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Coin Hobby Market Strongest It’s Been in Years

1804 dollar, courtesy Stack's Bowers Galleries.

1804 dollar, courtesy Stack's Bowers Galleries.

There have been some spectacular headlines recently. Among these are the sale of an 1804 silver dollar for $3.36 million. Utah Jazz owner Larry H. Miller’s coin collection sold overall for $23,636,374. Adding to this, it was recently announced that the January Florida United Numismatists auction will include one of only 12 known 1792 silver center cents. What this illustrates is the strength of the rare coin market. More important is that it demonstrates this to the general as well as the collecting public.

The hobby has two directions it can go: expand or contract. It will not remain static. News needs to be accessed, then determined when it will draw the attention of the public and when it will not. The 1921 Silver Dollar Coin Anniversary Act (H.R. 6192) has caught the attention of the coin collecting community, but it is less doubtful that another non-circulating legal tender commemorative will help expand coin collecting. On the other hand, the Coin Metal Modification Authorization and Cost Savings Act of 2020 (H.R. 7795) likely will grab public attention. This could be good news. The hobby is growing.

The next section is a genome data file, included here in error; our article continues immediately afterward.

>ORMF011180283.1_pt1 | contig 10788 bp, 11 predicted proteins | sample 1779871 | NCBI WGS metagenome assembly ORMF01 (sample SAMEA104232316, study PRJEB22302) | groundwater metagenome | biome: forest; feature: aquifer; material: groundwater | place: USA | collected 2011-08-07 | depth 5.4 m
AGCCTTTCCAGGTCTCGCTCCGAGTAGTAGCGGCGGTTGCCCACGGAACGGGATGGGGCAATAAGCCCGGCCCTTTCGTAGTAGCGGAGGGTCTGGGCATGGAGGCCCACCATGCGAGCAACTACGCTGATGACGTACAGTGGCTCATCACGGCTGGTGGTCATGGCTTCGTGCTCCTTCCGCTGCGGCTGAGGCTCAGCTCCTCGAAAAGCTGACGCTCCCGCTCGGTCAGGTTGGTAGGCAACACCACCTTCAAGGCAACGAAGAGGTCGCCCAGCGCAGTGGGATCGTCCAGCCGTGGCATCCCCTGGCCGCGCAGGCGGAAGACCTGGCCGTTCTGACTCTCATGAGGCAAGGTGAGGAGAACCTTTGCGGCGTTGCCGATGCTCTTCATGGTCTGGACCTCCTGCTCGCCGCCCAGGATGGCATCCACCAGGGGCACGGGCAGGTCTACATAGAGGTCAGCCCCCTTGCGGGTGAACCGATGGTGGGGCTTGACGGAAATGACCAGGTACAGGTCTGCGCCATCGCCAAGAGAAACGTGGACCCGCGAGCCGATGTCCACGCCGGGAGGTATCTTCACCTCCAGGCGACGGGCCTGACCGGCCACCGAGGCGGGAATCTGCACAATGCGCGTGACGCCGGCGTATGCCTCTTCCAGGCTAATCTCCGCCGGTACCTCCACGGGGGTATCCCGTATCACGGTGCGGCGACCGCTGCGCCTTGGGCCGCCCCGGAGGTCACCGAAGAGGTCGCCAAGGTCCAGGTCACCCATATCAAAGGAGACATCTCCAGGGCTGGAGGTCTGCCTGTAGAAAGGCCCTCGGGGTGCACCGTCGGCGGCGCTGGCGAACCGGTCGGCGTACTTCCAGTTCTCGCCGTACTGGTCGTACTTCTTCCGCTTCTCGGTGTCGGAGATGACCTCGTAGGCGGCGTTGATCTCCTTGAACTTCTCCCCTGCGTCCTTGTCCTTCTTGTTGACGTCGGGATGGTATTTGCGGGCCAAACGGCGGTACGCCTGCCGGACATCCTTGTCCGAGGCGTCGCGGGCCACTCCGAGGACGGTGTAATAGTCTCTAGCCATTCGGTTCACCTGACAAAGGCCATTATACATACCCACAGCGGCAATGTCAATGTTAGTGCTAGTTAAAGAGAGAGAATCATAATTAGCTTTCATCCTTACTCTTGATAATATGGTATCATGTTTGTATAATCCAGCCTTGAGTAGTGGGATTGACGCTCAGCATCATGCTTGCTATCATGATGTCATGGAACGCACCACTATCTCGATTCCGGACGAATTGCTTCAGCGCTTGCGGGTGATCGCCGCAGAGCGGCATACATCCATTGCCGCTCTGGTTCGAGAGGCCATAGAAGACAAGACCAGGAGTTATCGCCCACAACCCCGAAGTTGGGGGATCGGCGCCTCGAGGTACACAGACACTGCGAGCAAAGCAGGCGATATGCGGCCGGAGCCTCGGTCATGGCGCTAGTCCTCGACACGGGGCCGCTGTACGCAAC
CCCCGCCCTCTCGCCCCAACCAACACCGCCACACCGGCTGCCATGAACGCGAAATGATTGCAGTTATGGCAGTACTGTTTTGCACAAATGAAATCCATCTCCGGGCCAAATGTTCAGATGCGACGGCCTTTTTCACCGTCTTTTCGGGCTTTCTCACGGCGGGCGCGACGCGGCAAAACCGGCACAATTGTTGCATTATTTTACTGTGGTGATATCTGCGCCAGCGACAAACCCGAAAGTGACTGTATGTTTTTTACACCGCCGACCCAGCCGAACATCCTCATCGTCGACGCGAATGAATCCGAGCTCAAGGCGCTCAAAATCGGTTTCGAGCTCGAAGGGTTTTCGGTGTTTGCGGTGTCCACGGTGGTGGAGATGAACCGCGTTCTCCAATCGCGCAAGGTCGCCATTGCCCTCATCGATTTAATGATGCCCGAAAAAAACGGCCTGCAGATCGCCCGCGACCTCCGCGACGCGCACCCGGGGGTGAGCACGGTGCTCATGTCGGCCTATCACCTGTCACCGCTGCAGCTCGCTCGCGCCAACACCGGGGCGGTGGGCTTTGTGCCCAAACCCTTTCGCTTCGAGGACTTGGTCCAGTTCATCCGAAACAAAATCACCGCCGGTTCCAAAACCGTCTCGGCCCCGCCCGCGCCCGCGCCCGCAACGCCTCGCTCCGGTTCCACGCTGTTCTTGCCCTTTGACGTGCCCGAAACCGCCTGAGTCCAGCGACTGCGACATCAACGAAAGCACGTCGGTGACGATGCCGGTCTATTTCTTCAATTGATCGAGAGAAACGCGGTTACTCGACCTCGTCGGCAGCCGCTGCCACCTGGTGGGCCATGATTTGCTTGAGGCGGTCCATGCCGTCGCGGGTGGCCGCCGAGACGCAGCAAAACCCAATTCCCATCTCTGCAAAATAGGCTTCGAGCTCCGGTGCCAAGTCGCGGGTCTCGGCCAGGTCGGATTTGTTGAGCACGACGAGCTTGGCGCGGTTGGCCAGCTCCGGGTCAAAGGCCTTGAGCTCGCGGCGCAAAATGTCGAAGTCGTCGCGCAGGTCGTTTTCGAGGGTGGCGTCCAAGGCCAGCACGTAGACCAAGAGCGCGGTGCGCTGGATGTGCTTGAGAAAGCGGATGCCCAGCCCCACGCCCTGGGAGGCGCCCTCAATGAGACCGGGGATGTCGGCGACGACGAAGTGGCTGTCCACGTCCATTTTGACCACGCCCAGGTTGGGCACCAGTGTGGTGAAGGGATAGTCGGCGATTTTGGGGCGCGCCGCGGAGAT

The bullion-impacted coinage sector has finally settled into a reasonable trading range, while, as was already reviewed, the heavy-hitting scarce to rare coin sector continues to skyrocket. All those coins in the middle – collectible but not particularly rare – remain for the most part in high demand.

Where are we? We are in the strongest coin hobby market we have seen in years. The key to continuing this success is expansion. Right now expansion looks promising.